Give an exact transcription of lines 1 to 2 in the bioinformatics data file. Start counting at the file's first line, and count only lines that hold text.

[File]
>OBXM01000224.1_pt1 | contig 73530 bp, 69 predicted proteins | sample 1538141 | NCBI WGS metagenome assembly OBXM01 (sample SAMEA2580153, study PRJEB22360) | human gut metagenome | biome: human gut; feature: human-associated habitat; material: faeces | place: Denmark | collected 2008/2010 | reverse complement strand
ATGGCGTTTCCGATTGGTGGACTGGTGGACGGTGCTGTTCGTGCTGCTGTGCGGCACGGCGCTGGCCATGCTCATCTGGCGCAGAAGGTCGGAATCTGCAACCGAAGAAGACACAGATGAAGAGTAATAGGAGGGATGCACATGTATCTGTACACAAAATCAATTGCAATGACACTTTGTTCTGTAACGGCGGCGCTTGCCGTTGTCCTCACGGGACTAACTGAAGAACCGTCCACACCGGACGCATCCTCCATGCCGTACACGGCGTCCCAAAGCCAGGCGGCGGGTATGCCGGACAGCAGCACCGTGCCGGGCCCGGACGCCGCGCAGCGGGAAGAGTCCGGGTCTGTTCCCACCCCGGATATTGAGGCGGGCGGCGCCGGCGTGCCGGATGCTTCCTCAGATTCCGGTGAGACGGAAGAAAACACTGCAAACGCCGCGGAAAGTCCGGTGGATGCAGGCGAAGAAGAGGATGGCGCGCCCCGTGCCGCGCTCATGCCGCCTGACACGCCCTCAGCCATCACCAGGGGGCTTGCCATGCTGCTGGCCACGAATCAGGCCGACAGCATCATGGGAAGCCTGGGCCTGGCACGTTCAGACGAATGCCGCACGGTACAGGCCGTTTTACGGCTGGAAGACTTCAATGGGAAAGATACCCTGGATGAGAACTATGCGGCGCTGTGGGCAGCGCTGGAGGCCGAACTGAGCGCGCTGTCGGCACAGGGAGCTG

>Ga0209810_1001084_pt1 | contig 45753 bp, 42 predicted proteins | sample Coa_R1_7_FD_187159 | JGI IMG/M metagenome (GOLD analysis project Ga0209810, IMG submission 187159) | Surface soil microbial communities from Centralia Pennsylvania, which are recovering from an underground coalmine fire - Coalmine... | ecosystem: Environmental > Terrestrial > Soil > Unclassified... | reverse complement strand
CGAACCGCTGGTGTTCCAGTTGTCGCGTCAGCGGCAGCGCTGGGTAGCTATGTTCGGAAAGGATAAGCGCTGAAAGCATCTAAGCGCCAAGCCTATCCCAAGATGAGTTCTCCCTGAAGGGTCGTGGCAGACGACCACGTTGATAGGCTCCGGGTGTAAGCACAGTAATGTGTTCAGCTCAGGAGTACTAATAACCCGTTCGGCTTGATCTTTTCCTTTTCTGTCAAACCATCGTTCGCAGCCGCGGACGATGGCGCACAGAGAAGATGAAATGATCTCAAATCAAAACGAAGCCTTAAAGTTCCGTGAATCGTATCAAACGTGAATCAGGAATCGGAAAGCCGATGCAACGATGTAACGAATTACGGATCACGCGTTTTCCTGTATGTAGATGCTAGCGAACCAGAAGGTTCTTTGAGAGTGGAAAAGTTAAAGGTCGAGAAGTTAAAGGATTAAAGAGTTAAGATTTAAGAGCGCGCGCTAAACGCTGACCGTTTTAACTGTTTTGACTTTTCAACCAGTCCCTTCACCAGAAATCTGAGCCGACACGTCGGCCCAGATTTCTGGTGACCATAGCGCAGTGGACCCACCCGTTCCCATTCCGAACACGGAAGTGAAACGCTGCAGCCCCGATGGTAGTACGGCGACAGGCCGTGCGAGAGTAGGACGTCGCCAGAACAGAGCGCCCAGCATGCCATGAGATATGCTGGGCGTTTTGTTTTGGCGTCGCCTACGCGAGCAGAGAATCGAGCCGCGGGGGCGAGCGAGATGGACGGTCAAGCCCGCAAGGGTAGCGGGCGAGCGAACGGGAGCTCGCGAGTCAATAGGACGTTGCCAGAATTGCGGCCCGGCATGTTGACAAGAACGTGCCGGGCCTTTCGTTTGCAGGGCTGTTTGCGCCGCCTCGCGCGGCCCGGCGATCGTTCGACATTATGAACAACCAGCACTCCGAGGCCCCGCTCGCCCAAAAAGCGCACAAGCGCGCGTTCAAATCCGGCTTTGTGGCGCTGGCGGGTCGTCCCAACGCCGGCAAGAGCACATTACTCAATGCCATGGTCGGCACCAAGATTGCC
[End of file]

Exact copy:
>OBXM01000224.1_pt1 | contig 73530 bp, 69 predicted proteins | sample 1538141 | NCBI WGS metagenome assembly OBXM01 (sample SAMEA2580153, study PRJEB22360) | human gut metagenome | biome: human gut; feature: human-associated habitat; material: faeces | place: Denmark | collected 2008/2010 | reverse complement strand
ATGGCGTTTCCGATTGGTGGACTGGTGGACGGTGCTGTTCGTGCTGCTGTGCGGCACGGCGCTGGCCATGCTCATCTGGCGCAGAAGGTCGGAATCTGCAACCGAAGAAGACACAGATGAAGAGTAATAGGAGGGATGCACATGTATCTGTACACAAAATCAATTGCAATGACACTTTGTTCTGTAACGGCGGCGCTTGCCGTTGTCCTCACGGGACTAACTGAAGAACCGTCCACACCGGACGCATCCTCCATGCCGTACACGGCGTCCCAAAGCCAGGCGGCGGGTATGCCGGACAGCAGCACCGTGCCGGGCCCGGACGCCGCGCAGCGGGAAGAGTCCGGGTCTGTTCCCACCCCGGATATTGAGGCGGGCGGCGCCGGCGTGCCGGATGCTTCCTCAGATTCCGGTGAGACGGAAGAAAACACTGCAAACGCCGCGGAAAGTCCGGTGGATGCAGGCGAAGAAGAGGATGGCGCGCCCCGTGCCGCGCTCATGCCGCCTGACACGCCCTCAGCCATCACCAGGGGGCTTGCCATGCTGCTGGCCACGAATCAGGCCGACAGCATCATGGGAAGCCTGGGCCTGGCACGTTCAGACGAATGCCGCACGGTACAGGCCGTTTTACGGCTGGAAGACTTCAATGGGAAAGATACCCTGGATGAGAACTATGCGGCGCTGTGGGCAGCGCTGGAGGCCGAACTGAGCGCGCTGTCGGCACAGGGAGCTG